Fast Forward: Painting from the 1980s

Solo en Inglès


David Salle, Sextant in Dogtown, 1987. Oil and acrylic on canvas, 96 3/16 × 126 1/4in. (244.3 × 320.7 cm). 99 1/8 × 129 3/8in. (251.8 × 328.6 cm). Whitney Museum of American Art, New York; Purchase, with funds from the Painting and Sculpture Committee 88.8a-e Art © David Salle, Licensed by VAGA, New York, NY

Jane Panetta: This painting, called Sextant in Dogtown, is by artist David Salle. Although it seems to be telling a story, one would be hard-pressed to say exactly what the artist is trying to communicate. He presents us with an odd assortment of seemingly unrelated images: a woman performing a bizarre striptease act, a couple of nasty-looking clowns, and a strange figure operating an old-fashioned sea navigation device called a sextant. Salle’s images come from a variety of sources including magazines, photographs, and pornography. Salle puts these images together in a painting the way another artist might create a collage using scraps of paper. Each of these fragments brings with it a series of associations and meanings.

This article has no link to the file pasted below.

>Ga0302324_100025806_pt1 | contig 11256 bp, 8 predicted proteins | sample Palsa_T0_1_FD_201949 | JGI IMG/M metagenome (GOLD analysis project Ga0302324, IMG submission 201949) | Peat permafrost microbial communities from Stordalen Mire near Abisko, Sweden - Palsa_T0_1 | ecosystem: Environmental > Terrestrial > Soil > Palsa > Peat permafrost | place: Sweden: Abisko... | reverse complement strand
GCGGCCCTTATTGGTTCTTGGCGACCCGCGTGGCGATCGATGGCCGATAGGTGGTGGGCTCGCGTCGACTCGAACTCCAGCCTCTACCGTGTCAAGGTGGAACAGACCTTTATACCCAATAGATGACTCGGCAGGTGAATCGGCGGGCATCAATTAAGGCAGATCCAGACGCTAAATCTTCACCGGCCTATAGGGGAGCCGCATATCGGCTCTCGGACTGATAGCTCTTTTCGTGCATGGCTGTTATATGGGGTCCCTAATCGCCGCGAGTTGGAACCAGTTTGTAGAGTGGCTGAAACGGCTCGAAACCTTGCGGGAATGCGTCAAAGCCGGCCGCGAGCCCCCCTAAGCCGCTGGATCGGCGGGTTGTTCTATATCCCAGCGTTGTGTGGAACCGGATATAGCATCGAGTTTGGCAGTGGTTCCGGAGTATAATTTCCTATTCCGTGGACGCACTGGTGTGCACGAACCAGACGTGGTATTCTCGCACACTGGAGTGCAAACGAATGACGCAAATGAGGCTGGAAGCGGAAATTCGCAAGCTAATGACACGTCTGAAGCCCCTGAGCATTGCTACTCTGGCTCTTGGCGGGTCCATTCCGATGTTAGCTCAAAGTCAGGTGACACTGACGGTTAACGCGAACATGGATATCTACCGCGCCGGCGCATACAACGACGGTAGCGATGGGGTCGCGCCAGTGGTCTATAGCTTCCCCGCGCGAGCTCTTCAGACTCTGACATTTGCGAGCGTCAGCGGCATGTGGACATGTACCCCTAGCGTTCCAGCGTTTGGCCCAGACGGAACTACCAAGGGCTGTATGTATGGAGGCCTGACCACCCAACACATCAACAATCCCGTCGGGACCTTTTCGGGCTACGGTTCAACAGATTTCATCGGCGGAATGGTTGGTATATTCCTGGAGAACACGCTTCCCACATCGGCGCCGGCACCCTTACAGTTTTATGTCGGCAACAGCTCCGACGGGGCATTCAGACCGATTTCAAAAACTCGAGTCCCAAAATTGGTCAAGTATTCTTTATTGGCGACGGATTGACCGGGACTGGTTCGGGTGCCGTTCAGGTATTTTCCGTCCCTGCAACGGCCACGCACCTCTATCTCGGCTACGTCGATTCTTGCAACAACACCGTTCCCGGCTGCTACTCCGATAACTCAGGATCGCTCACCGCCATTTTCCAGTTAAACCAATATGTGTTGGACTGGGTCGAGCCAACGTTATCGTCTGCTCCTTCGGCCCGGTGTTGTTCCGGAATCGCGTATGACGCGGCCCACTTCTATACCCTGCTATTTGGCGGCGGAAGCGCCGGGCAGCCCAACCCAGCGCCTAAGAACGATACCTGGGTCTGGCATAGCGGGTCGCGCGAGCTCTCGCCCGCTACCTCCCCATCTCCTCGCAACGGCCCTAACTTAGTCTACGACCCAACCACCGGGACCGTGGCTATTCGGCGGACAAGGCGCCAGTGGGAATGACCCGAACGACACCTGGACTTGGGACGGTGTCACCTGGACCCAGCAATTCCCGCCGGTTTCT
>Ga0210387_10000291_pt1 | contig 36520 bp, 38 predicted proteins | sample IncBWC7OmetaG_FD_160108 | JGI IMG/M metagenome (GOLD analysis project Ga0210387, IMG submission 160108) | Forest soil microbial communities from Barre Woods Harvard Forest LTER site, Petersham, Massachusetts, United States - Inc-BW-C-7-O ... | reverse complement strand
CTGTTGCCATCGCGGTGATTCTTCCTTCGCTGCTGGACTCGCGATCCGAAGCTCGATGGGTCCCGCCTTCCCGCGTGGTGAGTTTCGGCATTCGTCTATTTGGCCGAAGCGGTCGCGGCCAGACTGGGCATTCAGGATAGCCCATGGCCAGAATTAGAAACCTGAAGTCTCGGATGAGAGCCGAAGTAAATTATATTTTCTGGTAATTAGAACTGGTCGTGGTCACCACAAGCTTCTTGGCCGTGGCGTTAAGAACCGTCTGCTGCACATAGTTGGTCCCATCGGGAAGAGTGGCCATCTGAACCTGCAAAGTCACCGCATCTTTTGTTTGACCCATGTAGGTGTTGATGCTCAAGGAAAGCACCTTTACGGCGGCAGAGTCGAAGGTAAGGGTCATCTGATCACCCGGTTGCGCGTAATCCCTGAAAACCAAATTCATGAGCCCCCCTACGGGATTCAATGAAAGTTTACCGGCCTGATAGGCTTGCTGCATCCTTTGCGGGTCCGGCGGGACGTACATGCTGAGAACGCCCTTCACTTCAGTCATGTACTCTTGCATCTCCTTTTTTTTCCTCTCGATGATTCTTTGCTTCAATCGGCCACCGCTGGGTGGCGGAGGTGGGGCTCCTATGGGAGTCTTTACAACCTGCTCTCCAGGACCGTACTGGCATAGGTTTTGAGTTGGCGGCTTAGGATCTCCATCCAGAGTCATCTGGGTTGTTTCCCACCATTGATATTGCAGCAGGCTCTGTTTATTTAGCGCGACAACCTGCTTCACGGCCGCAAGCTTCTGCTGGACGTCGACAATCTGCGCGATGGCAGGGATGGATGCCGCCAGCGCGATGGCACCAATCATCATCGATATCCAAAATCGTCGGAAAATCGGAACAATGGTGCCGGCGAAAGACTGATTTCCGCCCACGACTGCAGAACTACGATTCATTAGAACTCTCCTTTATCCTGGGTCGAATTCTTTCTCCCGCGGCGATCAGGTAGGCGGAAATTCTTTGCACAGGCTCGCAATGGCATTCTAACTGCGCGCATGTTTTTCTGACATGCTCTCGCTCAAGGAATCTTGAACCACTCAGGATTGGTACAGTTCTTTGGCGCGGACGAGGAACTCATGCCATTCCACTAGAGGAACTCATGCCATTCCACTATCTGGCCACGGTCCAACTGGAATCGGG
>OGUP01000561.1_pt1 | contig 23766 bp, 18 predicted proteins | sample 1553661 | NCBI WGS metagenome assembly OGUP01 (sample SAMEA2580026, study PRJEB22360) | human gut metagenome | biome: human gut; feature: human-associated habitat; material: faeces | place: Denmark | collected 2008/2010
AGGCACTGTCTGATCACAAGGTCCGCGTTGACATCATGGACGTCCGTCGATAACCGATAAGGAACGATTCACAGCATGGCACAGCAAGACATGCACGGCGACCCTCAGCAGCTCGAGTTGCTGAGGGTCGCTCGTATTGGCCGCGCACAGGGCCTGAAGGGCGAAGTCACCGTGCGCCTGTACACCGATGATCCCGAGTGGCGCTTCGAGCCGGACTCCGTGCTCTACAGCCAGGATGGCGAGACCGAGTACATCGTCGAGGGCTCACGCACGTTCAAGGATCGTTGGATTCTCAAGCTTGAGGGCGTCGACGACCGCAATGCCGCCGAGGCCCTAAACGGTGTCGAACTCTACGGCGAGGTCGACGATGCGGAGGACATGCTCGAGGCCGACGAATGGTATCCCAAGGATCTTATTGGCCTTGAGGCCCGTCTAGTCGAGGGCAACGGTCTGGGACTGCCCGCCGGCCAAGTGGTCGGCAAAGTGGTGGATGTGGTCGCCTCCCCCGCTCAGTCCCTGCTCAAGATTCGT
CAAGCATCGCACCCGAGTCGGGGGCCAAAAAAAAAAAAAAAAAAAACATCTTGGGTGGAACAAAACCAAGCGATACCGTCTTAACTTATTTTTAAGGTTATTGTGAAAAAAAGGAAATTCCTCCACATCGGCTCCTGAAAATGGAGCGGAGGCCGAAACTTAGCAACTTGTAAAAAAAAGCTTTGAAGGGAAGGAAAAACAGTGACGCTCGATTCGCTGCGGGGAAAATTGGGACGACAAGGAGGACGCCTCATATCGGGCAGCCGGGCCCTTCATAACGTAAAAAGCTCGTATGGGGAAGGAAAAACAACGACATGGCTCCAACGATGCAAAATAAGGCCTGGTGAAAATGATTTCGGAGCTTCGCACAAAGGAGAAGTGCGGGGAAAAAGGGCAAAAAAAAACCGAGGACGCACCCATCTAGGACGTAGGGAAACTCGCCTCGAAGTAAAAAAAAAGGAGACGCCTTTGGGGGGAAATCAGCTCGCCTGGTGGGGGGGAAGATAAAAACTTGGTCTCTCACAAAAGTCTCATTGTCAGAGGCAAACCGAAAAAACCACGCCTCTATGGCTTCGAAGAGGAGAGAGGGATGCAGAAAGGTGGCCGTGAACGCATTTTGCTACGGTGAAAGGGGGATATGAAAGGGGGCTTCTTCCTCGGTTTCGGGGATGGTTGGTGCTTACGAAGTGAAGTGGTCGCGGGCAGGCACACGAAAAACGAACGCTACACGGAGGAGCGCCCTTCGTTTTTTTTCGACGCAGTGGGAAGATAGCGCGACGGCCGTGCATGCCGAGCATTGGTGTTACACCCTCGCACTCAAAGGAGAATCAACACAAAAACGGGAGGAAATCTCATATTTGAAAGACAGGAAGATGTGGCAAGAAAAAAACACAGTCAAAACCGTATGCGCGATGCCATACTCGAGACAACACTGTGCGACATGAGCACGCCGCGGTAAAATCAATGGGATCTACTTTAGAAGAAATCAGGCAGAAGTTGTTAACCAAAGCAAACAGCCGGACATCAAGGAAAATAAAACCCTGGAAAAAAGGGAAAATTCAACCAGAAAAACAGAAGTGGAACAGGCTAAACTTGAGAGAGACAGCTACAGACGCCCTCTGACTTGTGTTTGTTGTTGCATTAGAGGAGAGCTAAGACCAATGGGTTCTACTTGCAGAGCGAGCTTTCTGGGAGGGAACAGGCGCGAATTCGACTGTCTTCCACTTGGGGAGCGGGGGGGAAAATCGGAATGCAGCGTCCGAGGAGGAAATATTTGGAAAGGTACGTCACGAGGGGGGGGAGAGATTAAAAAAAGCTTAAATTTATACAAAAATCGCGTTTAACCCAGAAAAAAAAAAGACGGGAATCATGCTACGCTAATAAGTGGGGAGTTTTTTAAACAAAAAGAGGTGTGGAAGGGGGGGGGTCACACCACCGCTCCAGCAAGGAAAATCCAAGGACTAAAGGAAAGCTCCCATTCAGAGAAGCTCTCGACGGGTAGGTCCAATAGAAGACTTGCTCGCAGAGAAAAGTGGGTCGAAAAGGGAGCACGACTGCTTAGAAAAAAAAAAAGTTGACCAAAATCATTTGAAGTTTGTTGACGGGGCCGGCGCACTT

Salle began making paintings in the late 1970s, when painting itself was considered by many to be passé. When his work was first shown, it generated controversy. What seems clear now is that it captures a particular cultural moment, and comments on the media-saturation and consumerism of the Reagan era.